The game is not without its drawbacks, some said.

“Your arms get damned tired strapped to that pole,” Hugh Calloway said. “There’s also nothing you can do to block a ball to the crotch. We keep punking Lee Helm that way, but the dumbass hasn’t figured it out yet and keeps coming back for more.

“With the wall, it’s also tough to light the court to play at night,” Calloway said. “We lined up cars and turned on the headlights, but those 4-foot-high walls block most of it. Payne’s working on scaffolding to hang reflectors to angle the light in.”

Some on the small Caribbean island scoffed at the idea.

“I don’t really see the point, but at least it keeps them off the road. For the most part,” Frank Maples said. “End of the day, I guess it doesn’t make any less sense than anything else does on this crazy island. So long as it doesn’t interfere with airplanes taking off or landing, I suppose it’s harmless.”

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Blacktip Island Kicks Off Inaugural Mosquito Day Festivities

mosquito day

Blacktip Island residents will celebrate the small Caribbean island’s recent surge in mosquito to boost community spirits after months of cursing the insects. (photo courtesy of James Gathany)

Blacktip Island residents, inundated by the rising number of mosquitos on the small Caribbean island, will join together midday Saturday for the inaugural Mosquito Day festival at Diddley’s Landing public pier, festival organizers said.

“With the COVID quarantines in place, the bug spray plane can’t get over here from Tiperon,” chamber of commerce president Led Waite said. “A few months without spray and the island’s just eat-up with skeeters. You got to slather on two layers of repellant just to go outside. It got damned depressing.

“We figured if we can’t beat them, we might as well embrace them,” Waite said. “And there’s usually a nice onshore breeze at Diddley’s Landing, so that’ll keep the worst of them away. Folks’ll be able to relax and enjoy actually being outside without getting bit.”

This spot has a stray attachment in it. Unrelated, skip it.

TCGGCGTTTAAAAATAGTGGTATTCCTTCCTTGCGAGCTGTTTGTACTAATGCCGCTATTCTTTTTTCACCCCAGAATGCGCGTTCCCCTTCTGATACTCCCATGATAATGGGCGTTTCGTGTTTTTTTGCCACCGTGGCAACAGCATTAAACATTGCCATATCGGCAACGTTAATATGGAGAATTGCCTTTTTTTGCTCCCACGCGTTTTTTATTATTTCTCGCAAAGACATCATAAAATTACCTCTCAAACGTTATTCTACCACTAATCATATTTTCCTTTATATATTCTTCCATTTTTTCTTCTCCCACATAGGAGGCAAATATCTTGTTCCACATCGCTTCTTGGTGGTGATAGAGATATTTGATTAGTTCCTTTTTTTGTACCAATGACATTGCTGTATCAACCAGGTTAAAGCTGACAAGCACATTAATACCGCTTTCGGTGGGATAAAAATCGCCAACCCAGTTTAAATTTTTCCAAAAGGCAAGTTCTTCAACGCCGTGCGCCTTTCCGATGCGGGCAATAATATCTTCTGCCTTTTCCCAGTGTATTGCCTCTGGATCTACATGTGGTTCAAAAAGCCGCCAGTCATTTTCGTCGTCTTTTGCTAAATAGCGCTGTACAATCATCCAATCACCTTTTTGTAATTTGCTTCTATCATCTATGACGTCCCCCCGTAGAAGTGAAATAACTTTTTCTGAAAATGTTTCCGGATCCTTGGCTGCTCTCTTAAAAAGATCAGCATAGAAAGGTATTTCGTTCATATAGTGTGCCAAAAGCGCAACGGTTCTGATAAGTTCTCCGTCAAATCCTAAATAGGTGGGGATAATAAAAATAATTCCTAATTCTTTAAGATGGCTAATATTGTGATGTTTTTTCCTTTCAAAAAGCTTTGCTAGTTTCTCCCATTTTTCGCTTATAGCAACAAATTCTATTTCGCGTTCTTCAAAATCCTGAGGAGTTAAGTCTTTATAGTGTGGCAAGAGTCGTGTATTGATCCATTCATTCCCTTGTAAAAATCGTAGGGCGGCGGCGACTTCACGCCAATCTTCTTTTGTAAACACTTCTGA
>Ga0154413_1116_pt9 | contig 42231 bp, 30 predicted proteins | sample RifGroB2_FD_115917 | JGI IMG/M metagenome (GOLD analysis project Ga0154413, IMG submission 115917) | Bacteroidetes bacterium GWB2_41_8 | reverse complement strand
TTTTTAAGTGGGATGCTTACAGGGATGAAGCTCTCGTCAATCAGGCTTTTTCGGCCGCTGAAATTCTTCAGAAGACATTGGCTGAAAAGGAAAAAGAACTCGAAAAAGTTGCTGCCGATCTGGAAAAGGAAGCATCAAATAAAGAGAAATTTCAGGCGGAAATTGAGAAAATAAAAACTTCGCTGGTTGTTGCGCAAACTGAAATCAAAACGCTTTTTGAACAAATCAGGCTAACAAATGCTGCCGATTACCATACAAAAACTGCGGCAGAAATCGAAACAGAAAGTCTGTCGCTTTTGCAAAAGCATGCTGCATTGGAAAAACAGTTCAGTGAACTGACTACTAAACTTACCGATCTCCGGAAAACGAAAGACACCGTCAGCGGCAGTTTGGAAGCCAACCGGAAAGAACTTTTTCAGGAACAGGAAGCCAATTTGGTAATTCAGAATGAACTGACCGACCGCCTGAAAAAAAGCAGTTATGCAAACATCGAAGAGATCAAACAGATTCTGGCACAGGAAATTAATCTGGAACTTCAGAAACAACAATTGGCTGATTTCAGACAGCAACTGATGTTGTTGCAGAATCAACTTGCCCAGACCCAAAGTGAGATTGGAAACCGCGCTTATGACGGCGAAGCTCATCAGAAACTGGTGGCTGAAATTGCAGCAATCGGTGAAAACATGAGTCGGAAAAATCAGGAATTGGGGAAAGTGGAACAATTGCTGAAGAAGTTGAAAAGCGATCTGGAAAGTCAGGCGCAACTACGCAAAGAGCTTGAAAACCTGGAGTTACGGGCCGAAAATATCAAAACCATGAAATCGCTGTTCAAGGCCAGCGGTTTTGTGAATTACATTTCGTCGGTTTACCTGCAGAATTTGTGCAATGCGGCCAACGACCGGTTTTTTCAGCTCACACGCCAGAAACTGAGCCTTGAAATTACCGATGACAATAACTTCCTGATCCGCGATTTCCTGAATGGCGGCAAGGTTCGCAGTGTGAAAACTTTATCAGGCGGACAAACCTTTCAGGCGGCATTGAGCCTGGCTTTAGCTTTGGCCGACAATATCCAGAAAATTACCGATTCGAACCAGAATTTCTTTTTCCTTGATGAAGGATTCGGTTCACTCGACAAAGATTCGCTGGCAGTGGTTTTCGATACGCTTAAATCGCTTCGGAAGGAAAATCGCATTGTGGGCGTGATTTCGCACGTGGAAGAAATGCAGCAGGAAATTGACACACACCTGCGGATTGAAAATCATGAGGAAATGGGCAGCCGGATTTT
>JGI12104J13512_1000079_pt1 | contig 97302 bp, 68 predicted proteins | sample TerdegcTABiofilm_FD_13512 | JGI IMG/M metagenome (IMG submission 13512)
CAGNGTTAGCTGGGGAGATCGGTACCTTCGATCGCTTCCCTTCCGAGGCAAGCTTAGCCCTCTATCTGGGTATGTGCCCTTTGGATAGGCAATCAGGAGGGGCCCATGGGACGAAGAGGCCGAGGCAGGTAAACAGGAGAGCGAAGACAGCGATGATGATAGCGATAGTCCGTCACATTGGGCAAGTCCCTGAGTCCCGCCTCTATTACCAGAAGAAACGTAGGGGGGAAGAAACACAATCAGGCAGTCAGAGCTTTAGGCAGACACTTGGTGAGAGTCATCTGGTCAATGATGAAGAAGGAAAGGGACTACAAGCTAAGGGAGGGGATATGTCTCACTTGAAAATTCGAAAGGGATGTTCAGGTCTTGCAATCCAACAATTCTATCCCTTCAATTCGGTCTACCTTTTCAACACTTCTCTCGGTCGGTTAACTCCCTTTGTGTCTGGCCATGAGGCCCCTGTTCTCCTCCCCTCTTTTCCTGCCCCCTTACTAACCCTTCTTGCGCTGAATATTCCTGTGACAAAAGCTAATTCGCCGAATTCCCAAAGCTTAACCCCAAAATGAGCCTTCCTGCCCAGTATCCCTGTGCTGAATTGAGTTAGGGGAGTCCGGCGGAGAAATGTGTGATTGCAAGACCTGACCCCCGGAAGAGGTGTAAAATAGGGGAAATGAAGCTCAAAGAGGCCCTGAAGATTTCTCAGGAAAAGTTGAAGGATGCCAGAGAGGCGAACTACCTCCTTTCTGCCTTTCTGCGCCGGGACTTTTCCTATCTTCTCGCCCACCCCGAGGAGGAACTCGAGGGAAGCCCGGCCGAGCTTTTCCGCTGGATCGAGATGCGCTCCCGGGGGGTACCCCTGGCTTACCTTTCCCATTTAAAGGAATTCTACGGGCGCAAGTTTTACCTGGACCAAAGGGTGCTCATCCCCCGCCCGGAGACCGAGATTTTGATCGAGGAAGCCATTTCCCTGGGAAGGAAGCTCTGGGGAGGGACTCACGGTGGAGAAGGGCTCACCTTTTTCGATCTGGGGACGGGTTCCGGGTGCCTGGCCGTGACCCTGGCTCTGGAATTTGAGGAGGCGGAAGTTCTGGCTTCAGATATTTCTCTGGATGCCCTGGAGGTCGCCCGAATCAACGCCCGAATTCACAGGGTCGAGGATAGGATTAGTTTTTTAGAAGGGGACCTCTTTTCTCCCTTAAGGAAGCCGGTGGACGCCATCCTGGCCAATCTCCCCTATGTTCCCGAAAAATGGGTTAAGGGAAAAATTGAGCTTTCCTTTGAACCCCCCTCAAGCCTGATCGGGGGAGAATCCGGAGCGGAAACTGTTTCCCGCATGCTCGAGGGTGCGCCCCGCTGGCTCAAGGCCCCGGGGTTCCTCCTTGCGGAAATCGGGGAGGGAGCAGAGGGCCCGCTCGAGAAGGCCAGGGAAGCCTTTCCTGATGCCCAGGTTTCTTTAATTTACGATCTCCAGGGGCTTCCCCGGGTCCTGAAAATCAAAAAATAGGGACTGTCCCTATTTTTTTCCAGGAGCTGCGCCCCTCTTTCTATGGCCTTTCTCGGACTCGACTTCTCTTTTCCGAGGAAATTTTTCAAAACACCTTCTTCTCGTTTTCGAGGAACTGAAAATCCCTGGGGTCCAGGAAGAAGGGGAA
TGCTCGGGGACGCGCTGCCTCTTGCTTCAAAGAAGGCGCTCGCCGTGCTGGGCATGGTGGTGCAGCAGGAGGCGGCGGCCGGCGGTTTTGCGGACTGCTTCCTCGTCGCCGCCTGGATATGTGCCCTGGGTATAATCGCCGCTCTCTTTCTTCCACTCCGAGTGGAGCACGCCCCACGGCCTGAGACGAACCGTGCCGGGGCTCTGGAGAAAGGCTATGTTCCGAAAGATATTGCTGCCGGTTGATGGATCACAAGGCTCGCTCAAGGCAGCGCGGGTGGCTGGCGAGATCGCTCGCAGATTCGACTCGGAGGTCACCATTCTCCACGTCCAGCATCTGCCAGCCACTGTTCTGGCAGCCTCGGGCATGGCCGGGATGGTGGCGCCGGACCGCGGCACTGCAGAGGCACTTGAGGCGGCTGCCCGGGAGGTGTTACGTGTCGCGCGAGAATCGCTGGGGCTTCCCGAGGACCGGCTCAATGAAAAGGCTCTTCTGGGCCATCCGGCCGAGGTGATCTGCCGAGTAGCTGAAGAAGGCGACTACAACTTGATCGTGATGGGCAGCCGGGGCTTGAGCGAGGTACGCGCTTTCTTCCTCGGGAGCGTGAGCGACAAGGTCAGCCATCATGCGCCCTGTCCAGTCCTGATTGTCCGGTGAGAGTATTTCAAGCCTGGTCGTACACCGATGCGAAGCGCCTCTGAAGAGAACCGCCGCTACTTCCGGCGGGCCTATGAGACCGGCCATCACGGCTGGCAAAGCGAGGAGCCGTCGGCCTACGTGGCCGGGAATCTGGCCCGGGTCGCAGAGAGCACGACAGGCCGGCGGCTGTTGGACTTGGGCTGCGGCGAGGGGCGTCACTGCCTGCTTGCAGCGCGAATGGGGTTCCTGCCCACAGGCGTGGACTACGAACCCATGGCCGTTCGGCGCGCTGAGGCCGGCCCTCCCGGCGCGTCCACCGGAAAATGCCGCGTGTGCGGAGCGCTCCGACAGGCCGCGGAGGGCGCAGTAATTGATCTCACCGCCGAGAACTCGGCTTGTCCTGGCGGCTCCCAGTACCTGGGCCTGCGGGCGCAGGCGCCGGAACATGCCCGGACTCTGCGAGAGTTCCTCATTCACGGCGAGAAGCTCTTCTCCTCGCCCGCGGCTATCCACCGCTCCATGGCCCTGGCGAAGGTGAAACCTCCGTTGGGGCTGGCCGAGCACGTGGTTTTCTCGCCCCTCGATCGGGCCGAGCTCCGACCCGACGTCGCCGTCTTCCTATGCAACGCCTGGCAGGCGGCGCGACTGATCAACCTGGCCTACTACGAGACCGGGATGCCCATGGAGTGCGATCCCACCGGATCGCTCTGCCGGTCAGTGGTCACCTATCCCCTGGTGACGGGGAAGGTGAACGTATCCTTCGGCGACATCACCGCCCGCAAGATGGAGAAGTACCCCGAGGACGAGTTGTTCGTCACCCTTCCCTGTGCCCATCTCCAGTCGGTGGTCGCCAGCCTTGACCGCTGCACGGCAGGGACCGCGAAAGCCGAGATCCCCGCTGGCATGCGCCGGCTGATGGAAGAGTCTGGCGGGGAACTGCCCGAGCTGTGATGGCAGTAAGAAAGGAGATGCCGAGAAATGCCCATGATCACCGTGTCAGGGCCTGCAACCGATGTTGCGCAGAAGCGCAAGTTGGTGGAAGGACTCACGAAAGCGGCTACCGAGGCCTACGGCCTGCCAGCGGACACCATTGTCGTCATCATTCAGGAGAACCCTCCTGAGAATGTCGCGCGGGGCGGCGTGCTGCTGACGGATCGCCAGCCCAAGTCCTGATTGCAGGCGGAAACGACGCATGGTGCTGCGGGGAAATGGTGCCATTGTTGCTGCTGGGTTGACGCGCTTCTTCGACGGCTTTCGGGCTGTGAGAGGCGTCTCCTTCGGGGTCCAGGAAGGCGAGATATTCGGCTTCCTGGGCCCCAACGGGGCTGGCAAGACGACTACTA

Organizers say the festival will appeal to all ages.

“We’ll have food and drink stands, of course, and live music. But we’ll have games for the kiddos, too,” Dusty Blenny said. “There’ll be DEET misting stations to make sure everyone’s protected. The little ones just love running through that. And zipping down the bug repellant slip-n-slide and into the sea.

“There’ll also be a ‘pin the proboscis on the belly’ game, where blindfolded kiddos wear a pointy nose and see who can get best poke on a rubber mannequin from the clinic,” Blenny said. “We expect everyone will have a cracking good time.”

In the evening, the festival will shift to more adult-oriented activities.

“We will have tables set up all ‘round, with every sort of liquor available, for a mosquito-themed cocktail-making contest,” Reg Gurnard said. “The drinks may contain anything the contestants want, with the stipulation they must be sipped through a straw. Preference will be given to red cocktails. Extra points will be awarded to any drinks that buzz.

“Mid-afternoon the live music will commence,” Gurnard said. “Local favorites Effing Zeagles and The Social Morays, and Young Jacques and the Double Hose will all perform. There will also be door prizes for attendees with the most mosquito bites, the biggest welt, and the worst allergic reaction.”

Some residents said the festival might be a sign of things to come.

“If this gig picks up peoples’ spirits like I think it will, we could make it a regular thing,” Palometa Fischer said. “The no-see-ums are hell, too—we’ve been spraying our window screens with diesel to keep the little suckers out. We could have a no-see-um festival next month. Or an all-inclusive pain-in-the-butt biting insect fête to cover all the bases.”